The R package coca contains the functions needed to use COCA (Cluster-Of-Clusters Analysis), an integrative clustering method that was first introduced in a breast cancer study by The Cancer Genome Atlas in 2012 and quickly became a popular tool in cancer studies (see e.g. Hoadley et al. 2014 and Aure et al. 2017). It is based on (Monti et al., 2013), an algorithm that was initially developed to assess the stability of clusters obtained with any clustering algorithm.
The main goal of COCA is to summarise clusterings found in different ’omics datasets, by identifying a “global” clustering across the datasets that is intended to be in good agreement with the clustering structures identified in each of the individual datasets.
The first step of COCA is the construction of the Matrix-Of-Clusters (MOC). This is a binary matrix of size N x K, where K is the sum of the number of clusters Km in every dataset Xm. Therefore, to each column j of this matrix corresponds a cluster mk in dataset Xm. The (i,j)-th entry of the matrix of clusters is equal to one if data point i belongs to cluster mk in dataset Xm, and is equal to zero otherwise.For more details about how the matrix of clusters is built, please see Cabassi and Kirk (2018).
The function that can be used to build a matrix of clusters starting from a list of heterogeneous datasets (referring to the same observations) is
buildMOC. In the example below, we assume to have three datasets with the same number of clusters, six. The clustering structure in each of those dataasets is found via k-means clustering.
### Load data data <- list() data[] <- as.matrix(read.csv(system.file("extdata", "dataset1.csv", package = "coca"), row.names = 1)) data[] <- as.matrix(read.csv(system.file("extdata", "dataset2.csv", package = "coca"), row.names = 1)) data[] <- as.matrix(read.csv(system.file("extdata", "dataset3.csv", package = "coca"), row.names = 1)) ### Build matrix of clusters outputBuildMOC <- buildMOC(data, M = 3, K = 6, distances = "cor") ### Extract matrix of clusters and dataset indicator vector moc <- outputBuildMOC$moc datasetIndicator <- outputBuildMOC$datasetIndicator
The package also contains a function that can be used to plot the resulting Matrix-Of-Clusters,
plotMOC. Here we use as annotations the true cluster labels, but in real applications annotations can be any dataframe with one element for each row of the matrix of clusters (the row names must correspond!). Please be aware that each column of the dataframe that contains categorical variables must be defined with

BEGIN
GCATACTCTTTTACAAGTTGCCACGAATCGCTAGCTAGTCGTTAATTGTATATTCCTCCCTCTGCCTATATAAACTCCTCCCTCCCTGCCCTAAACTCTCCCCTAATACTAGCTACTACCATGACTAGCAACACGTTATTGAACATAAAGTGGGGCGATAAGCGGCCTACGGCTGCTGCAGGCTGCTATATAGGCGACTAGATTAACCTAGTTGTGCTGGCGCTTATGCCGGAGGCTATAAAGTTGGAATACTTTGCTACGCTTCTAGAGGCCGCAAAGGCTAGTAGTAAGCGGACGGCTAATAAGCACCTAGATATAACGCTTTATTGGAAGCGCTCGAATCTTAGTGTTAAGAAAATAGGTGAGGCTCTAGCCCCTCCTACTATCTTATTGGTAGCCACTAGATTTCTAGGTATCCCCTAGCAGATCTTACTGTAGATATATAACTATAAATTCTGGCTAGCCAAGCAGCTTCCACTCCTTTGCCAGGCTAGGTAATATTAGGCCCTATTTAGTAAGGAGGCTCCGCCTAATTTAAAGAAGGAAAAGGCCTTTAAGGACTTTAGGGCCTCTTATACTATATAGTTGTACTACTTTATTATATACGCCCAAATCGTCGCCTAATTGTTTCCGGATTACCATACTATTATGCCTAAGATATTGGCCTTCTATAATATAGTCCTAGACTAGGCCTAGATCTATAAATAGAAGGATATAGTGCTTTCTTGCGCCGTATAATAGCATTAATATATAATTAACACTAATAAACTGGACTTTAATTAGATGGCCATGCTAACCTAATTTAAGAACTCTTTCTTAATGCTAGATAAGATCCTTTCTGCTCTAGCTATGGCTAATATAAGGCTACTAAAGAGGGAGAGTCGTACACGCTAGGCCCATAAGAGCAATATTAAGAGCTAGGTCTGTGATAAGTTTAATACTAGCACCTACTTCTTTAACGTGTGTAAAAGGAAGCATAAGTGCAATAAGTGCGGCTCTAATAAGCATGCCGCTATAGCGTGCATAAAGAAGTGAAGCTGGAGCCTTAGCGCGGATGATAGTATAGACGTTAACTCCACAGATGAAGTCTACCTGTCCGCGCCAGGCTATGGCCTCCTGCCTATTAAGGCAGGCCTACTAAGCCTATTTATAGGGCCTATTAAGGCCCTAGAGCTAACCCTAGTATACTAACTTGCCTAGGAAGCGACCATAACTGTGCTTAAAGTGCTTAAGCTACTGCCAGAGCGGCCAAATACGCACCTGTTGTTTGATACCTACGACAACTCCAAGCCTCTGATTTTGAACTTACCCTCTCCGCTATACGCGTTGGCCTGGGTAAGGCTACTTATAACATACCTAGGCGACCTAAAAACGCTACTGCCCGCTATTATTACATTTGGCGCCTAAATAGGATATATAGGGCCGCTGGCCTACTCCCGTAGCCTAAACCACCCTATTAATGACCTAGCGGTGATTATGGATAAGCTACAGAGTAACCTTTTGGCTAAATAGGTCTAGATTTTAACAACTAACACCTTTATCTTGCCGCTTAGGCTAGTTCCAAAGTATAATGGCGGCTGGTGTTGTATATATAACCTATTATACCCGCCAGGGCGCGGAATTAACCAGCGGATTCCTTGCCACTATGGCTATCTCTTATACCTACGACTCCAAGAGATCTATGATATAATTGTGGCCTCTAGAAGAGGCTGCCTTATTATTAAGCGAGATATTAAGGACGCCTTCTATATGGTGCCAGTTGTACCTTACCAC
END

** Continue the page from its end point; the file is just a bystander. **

as.factor() if you want each category to have a different colour (otherwise they will be treaded as continuous variables and each category will have a different shade of the same colour).
Here the datasets don’t have names, so they have been assigned integer numbers. If available, you can specify cluster names; this will make the row names easier to interpret.
### Prepare annotations true_labels <- as.matrix(read.csv(system.file("extdata", "cluster_labels.csv", package = "coca"), row.names = 1)) annotations <- data.frame(true_labels = as.factor(true_labels)) ### Set dataset names datasetNames <- c(rep("A", 6), rep("B", 6), rep("C", 6)) ### Plot matrix of clusters plotMOC(moc, datasetIndicator, datasetNames = datasetNames, annotations = annotations)
As you can see, the first part of each row name corresponds to the dataset, the second one to the cluster index. Moreover, each colour in the main matrix corresponds to one dataset (here dataset A is green, dataset B is yellow, and so on).
The MOC matrix is then used as input to consensus clustering (CC), an algorithm that was developed by Monti et al. (2003) to assess cluster stability when analysing a single dataset. The resulting consensus matrix is then used as the similarity matrix for a hierarchical clustering method (or any other distance-based clustering algorithm). These last two steps of the COCA algorithm are contained in the
##  0.8163432
Again, if the number of clusters is not know a priori, the user can delegate the choice of K to the
coca() function. There are two methods available here: the silhouette, where the distance between data points i and j is defined as 1 minus the (i,j)-th kernel entry in the final kernel matrix, and the delta area under the curve, which is the method suggested by Monti et al. (2003). Please note that the properties of the latter have not been assessed yet.
##  0.8163432
Aure, M.R., Vitelli, V., Jernström, S., Kumar, S., Krohn, M., Due, E.U., Haukaas, T.H., Leivonen, S.K., Vollan, H.K.M., Lüders, T. and Rødland, E. (2017). Integrative clustering reveals a novel split in the luminal A subtype of breast cancer with impact on outcome. Breast Cancer Research, 19(1), p.44.
Cabassi, A. and Kirk, P. D. W. (2019). Multiple kernel learning for integrative consensus clustering of genomic datasets. arXiv preprint. arXiv:1904.07701.
Hoadley, K.A., Yau, C., Wolf, D.M., Cherniack, A.D., Tamborero, D., Ng, S., Leiserson, M.D., Niu, B., McLellan, M.D., Uzunangelov, V. and Zhang, J., 2014. Multiplatform analysis of 12 cancer types reveals molecular classification within and across tissues of origin. Cell, 158(4), pp.929-944.
Monti, S. et al. (2003). Consensus Clustering: A Resampling-Based Method for Class Discovery and Visualization of Gene. Machine Learning, 52(i), 91–118.
The Cancer Genome Atlas (2012). Comprehensive molecular portraits of human breast tumours. Nature, 487(7407), 61–70.